Combined EBSD-Investigations and In-situ Tensile Tests of a Direct Metal Deposited Ti6Al4V-Alloy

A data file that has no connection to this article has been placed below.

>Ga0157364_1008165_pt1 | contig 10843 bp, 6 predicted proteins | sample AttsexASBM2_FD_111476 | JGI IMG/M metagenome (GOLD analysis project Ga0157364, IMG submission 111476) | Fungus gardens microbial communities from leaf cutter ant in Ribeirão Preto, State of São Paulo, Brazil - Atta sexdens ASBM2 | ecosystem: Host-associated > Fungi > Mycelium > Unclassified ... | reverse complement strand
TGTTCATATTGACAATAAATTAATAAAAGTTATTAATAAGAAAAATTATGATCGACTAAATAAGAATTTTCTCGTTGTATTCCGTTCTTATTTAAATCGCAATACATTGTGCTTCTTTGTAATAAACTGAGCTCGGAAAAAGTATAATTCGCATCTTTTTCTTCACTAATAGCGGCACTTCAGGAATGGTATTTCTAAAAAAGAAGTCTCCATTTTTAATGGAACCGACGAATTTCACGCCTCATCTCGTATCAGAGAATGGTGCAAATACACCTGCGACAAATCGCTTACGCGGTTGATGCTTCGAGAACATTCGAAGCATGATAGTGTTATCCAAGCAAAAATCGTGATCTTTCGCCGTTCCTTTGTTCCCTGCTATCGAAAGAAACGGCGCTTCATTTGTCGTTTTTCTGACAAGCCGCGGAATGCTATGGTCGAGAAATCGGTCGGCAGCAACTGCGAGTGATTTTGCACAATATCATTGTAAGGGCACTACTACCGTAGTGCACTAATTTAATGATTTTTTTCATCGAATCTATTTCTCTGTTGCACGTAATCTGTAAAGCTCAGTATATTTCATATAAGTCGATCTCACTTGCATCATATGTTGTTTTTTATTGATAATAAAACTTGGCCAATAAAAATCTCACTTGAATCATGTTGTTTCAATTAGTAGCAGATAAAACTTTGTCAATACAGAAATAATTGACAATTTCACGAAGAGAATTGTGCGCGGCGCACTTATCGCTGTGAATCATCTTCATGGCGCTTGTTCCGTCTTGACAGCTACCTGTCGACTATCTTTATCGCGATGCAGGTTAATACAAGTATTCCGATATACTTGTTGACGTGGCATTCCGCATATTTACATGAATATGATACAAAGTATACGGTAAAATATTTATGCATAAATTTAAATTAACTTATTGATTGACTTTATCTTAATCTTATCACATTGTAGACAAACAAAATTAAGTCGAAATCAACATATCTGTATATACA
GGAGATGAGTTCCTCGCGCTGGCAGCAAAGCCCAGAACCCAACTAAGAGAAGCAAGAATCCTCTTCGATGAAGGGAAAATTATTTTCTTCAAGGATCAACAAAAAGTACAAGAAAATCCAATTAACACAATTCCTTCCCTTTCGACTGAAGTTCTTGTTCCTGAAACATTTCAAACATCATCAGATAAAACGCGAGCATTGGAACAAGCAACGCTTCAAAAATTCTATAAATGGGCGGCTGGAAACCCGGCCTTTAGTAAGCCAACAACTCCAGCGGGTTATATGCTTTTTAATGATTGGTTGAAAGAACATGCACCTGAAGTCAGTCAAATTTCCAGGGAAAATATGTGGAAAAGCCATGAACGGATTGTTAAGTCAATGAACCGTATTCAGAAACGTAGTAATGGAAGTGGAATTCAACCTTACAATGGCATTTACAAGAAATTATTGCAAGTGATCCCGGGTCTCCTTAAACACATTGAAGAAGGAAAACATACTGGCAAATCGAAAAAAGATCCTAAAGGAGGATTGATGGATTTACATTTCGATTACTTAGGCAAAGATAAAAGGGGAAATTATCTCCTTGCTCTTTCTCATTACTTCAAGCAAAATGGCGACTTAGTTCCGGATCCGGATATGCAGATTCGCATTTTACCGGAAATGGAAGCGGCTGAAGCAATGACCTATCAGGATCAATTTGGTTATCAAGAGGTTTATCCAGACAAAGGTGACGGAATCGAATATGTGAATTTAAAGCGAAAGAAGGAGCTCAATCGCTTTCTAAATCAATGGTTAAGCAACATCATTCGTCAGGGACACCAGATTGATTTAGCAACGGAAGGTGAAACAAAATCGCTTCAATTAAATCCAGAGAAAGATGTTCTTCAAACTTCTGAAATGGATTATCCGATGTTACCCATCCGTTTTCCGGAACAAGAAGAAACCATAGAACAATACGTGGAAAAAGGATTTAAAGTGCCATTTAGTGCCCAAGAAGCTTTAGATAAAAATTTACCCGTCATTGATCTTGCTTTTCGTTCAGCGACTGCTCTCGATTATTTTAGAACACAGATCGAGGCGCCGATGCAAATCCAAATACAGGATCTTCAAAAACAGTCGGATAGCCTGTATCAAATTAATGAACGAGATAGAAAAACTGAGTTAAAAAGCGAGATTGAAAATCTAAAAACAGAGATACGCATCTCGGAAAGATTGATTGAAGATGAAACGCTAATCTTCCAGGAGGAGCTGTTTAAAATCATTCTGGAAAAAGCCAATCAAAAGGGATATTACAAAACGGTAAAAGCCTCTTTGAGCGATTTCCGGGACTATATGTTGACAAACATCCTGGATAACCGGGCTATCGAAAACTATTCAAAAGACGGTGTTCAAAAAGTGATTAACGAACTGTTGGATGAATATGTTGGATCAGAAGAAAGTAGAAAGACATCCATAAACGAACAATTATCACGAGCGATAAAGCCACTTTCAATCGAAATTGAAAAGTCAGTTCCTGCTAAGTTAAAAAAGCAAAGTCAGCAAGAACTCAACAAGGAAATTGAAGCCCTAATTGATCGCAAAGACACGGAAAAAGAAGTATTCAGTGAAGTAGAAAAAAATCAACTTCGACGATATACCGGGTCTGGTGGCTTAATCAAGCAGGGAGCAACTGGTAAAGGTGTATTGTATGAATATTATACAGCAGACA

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Two blocks made of Ti6Al4V material produced by Norsk Titanium Components ned Direct Metal Deposition (DMD) production technology were delivered for this investigation. The main difference between the blocks was the different waiting time implemented in the production parameters. The different waiting time implied that the material were allowed to cool to a deisred Interpass Temperature (IT). The blocks are referred to as T200 and T600 after their lowest IT of <200 degrees celsius and 500-700 degrees celsius, respectively. Sintef Manufacturing Raufoss reported elongations of 5% and 8% in the deposition-direction of the two blocks, which was lower than the 10% elongation obtained for the building-direction. The objective was to find any explanations for the impaired ductility in the deposition-direction, and why T200 have a lower elongation than T600. To reveal differences in micro- macrostructure and deformation-mechanisms between the blocks was combined EBSD+In-situ. tensile tests the main tool. Complementary studies with optical microscopy of etched in-situ specimens were also performed.The work started with an extensive macroetching of different planes relative to the deposition-direction. This revealed a 3D-image of the epitaxially growing solidification structure of columnar prior beta grains. Measurements of grain size and morphology did not indicate significant differences between the blocks. Later was EBSD selected to prior beta grain boundaries for specimens at the center of the blocks. Measurements of the thickness of primary alfa phase also indicated small differences between the blocks. From this it was concluded that the different ITs lead to small differences in solidification structure and the amount of primary alfa phase in the center of the blocks.The EBSD + in-situ tensile tests were carried out for specimens fabricated from the blocks in the deposition direction, such that investigation could be performed in the XZ-plane. The force was applied parallel to the deposition direction X. The in-situ specimens in block T200 had a slightly higher position in the block giving a finer microstructure because of faster cooling rates. The T200 specimens also contained to deposition layers in contrast to only one in T600 specimens. This made a direct comparison difficult. However, from the four in-situ specimens investigated was the following concluded: specimens from T200 deformed more homogeneously on a macroscale. Correspondingly was more activity observed at prior beta grain boundaries for T600. The more active grain boundaries in T600 may result from the different cooling rates from the peak temperature. Slower cooling rates will give smaller prior beta grains decorated with more homogeneous alfa phase along the boundaries of T600 specimens. The frequently reported detrimental mismatch between soft and hard HCP-grains in titanium alloys were also observed. However, the orientation and morphology of these grains seems to play an important role. Cracks growing along prior beta grains were always located at the side having a non-Burgers orientation relationship. The lamellar basketweave microstructure also seem quite effective to stop cracks from growing further, because of the plates having distinct orientations.This work has also uncovered the transition in microstructure between the substrate plate and first deposition layer. The microstructure develops from a very fine bimodal plate structure, through a equiaxed region with small amounts of primary alfa phase, to early stages of the columnar beta grain configuration. The first columnar beta grains are very small in size compared to higher up in the block, and they contains very small amounts of primary alfa phase. However, the basketweave microstructure develops relatively close to the substrate plate.